And the future, Bright said, is precisely what the council must think about. “Ultimately, it’s our future, it’s our kids’ futures that we’re dealing with here,” he said.
Council member Treva Browning said she believes filling in the pool was the right move because the pool was a liability.
Along with Petitt and Bright, Browning said she couldn’t see raising taxes — something several officials said would have to be done in order to keep the pool open even after repairs — for something that’s open two to three months each year.
Other council members agreed, and said filling in the pool, though a difficult decision, is the right way to go.
“I hated it, but that’s what’s best for the city,” council member Danny Meadows said Monday. He noted that with the activities children are involved in, and sports starting earlier and earlier, the pool likely wouldn’t see much use from its target audience.
“When I was growing up, you saw kids out playing,” he said. “Now you don’t see them outside.”
The pool, Meadows said, was something the city couldn’t afford, and that they “might as well go on and be done with it.” Meadows said that he too couldn’t justify raising taxes to keep the pool going.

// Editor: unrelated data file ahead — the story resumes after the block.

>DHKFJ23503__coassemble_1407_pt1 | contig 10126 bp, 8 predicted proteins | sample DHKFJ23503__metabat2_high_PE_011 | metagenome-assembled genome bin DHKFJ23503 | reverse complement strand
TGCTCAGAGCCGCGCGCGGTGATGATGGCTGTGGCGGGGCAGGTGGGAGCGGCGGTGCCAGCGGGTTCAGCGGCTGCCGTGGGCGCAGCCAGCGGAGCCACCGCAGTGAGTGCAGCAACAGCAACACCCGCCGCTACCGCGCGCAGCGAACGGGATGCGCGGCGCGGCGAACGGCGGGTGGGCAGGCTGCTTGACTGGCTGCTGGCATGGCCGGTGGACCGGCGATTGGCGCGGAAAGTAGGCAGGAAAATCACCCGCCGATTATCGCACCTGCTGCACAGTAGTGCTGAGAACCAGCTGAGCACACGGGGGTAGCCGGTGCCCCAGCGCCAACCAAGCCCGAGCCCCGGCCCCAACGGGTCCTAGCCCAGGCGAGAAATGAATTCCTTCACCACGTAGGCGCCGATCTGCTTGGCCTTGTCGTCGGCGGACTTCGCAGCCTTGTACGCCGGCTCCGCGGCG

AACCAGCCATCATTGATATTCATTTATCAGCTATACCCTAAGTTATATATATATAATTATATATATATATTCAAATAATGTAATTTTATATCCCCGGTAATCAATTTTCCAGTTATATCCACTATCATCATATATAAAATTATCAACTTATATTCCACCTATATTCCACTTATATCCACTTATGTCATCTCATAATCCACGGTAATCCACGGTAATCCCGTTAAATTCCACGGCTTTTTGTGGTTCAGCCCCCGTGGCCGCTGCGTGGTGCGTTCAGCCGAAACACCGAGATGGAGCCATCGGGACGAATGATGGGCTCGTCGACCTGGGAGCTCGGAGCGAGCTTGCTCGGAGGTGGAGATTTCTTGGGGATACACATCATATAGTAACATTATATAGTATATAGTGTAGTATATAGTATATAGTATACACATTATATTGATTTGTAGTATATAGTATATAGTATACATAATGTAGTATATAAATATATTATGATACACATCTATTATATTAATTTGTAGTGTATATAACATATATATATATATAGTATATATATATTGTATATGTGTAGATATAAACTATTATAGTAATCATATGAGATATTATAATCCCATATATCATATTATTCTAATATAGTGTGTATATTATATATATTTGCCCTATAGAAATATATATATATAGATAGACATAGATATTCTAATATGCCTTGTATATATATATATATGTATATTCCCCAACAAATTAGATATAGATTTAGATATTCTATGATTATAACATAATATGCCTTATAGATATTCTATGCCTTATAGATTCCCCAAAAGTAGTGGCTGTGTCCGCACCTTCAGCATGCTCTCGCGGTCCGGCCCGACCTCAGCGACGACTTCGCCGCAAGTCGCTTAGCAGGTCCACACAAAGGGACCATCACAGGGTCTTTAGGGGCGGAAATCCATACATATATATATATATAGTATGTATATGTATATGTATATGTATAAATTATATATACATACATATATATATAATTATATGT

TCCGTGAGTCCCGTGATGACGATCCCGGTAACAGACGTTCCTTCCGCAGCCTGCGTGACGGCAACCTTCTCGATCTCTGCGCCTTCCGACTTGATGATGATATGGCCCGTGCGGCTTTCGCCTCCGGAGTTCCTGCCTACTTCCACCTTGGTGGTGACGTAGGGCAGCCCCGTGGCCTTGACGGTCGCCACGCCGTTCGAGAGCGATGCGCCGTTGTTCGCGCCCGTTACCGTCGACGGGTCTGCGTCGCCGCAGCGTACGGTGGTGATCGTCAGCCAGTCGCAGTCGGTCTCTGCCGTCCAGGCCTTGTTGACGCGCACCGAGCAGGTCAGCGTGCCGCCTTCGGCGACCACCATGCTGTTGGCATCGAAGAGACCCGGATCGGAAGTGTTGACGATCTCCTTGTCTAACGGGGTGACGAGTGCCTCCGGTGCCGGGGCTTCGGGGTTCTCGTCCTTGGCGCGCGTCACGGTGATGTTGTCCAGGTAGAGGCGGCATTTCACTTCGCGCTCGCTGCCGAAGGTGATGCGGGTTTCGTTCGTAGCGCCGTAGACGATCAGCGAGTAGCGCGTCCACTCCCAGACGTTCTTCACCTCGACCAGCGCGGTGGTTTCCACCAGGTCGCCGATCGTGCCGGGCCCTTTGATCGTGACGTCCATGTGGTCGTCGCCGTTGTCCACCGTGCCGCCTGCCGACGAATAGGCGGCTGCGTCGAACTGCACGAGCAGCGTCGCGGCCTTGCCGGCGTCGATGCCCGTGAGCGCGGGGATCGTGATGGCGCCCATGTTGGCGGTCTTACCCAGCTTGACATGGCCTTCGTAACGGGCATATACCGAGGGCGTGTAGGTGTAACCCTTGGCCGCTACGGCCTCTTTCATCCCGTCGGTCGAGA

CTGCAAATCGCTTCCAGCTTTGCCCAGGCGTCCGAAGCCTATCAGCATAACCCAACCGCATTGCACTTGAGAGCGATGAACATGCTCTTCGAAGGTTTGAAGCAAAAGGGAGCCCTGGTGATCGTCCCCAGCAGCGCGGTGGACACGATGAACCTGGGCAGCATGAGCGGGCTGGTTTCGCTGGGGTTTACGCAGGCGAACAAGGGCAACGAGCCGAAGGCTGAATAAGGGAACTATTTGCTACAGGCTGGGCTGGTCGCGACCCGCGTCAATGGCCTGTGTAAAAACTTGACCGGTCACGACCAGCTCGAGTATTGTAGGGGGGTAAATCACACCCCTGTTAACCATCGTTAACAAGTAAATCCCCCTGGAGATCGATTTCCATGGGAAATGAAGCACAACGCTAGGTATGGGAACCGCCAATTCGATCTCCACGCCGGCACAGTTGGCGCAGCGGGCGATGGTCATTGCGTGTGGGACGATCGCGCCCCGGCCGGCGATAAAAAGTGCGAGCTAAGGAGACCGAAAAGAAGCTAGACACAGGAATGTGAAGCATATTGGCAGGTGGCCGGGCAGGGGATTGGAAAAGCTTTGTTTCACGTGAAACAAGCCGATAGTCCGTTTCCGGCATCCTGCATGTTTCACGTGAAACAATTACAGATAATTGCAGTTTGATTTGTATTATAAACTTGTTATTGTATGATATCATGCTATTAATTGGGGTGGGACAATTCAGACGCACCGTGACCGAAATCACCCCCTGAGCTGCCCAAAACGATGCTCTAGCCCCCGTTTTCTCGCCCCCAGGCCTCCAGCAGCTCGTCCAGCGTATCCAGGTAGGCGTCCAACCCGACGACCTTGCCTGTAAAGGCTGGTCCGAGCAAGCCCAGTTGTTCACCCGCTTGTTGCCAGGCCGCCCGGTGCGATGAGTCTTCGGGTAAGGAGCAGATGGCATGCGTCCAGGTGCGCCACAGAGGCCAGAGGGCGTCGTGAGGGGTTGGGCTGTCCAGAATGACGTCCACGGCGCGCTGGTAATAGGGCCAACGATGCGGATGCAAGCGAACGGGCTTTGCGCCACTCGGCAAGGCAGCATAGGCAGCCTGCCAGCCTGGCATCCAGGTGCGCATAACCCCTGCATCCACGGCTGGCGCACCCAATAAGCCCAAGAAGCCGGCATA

Council member Drane Stephens, who seconded Bright’s motion, said that once the council realized the expense of repairing the pool was too high, and the possible liabilities with leaving it sit were too great, “it’s time to move on and look for other opportunities to use the space for.”
Richard Thomas Jr., the lone council member to vote against filling in the pool. Thomas said he voted against Bright’s motion “because the mayor had me working ... for about six months raising money,” and that Petitt lied to residents while campaigning.
“We’ve got a lying mayor. He’s been all over town promising to open that pool. It’s been two years and he hasn’t done a thing.”